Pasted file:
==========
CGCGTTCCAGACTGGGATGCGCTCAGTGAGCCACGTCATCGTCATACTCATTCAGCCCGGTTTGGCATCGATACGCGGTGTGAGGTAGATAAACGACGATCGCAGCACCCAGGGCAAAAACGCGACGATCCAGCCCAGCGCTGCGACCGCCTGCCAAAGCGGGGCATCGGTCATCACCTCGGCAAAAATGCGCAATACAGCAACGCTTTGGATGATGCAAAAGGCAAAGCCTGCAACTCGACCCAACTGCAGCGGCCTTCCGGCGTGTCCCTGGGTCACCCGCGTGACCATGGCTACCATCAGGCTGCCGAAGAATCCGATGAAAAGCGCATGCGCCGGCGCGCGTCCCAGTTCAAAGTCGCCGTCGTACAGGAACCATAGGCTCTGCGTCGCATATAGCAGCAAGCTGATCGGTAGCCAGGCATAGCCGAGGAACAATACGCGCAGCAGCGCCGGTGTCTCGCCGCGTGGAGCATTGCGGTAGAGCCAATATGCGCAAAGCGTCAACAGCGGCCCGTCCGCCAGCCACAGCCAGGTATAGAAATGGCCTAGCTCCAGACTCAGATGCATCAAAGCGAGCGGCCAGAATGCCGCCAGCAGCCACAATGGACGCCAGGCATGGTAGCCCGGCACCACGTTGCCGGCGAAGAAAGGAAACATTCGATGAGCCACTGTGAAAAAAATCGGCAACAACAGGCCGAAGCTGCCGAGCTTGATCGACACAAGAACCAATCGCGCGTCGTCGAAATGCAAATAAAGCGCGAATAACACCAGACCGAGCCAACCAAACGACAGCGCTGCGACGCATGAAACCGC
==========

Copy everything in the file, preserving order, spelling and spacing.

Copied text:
CGCGTTCCAGACTGGGATGCGCTCAGTGAGCCACGTCATCGTCATACTCATTCAGCCCGGTTTGGCATCGATACGCGGTGTGAGGTAGATAAACGACGATCGCAGCACCCAGGGCAAAAACGCGACGATCCAGCCCAGCGCTGCGACCGCCTGCCAAAGCGGGGCATCGGTCATCACCTCGGCAAAAATGCGCAATACAGCAACGCTTTGGATGATGCAAAAGGCAAAGCCTGCAACTCGACCCAACTGCAGCGGCCTTCCGGCGTGTCCCTGGGTCACCCGCGTGACCATGGCTACCATCAGGCTGCCGAAGAATCCGATGAAAAGCGCATGCGCCGGCGCGCGTCCCAGTTCAAAGTCGCCGTCGTACAGGAACCATAGGCTCTGCGTCGCATATAGCAGCAAGCTGATCGGTAGCCAGGCATAGCCGAGGAACAATACGCGCAGCAGCGCCGGTGTCTCGCCGCGTGGAGCATTGCGGTAGAGCCAATATGCGCAAAGCGTCAACAGCGGCCCGTCCGCCAGCCACAGCCAGGTATAGAAATGGCCTAGCTCCAGACTCAGATGCATCAAAGCGAGCGGCCAGAATGCCGCCAGCAGCCACAATGGACGCCAGGCATGGTAGCCCGGCACCACGTTGCCGGCGAAGAAAGGAAACATTCGATGAGCCACTGTGAAAAAAATCGGCAACAACAGGCCGAAGCTGCCGAGCTTGATCGACACAAGAACCAATCGCGCGTCGTCGAAATGCAAATAAAGCGCGAATAACACCAGACCGAGCCAACCAAACGACAGCGCTGCGACGCATGAAACCGC